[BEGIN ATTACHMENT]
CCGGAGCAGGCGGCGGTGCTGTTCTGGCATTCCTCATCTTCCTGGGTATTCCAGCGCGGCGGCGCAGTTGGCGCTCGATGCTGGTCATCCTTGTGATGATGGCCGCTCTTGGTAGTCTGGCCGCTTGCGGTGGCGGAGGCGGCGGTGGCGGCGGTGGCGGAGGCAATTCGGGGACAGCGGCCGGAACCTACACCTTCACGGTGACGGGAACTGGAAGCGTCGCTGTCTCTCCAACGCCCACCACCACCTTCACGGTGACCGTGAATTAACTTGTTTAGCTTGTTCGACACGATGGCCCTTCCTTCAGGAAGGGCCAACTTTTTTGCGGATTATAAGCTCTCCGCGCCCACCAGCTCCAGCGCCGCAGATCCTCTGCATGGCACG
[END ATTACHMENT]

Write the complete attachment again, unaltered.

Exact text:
CCGGAGCAGGCGGCGGTGCTGTTCTGGCATTCCTCATCTTCCTGGGTATTCCAGCGCGGCGGCGCAGTTGGCGCTCGATGCTGGTCATCCTTGTGATGATGGCCGCTCTTGGTAGTCTGGCCGCTTGCGGTGGCGGAGGCGGCGGTGGCGGCGGTGGCGGAGGCAATTCGGGGACAGCGGCCGGAACCTACACCTTCACGGTGACGGGAACTGGAAGCGTCGCTGTCTCTCCAACGCCCACCACCACCTTCACGGTGACCGTGAATTAACTTGTTTAGCTTGTTCGACACGATGGCCCTTCCTTCAGGAAGGGCCAACTTTTTTGCGGATTATAAGCTCTCCGCGCCCACCAGCTCCAGCGCCGCAGATCCTCTGCATGGCACG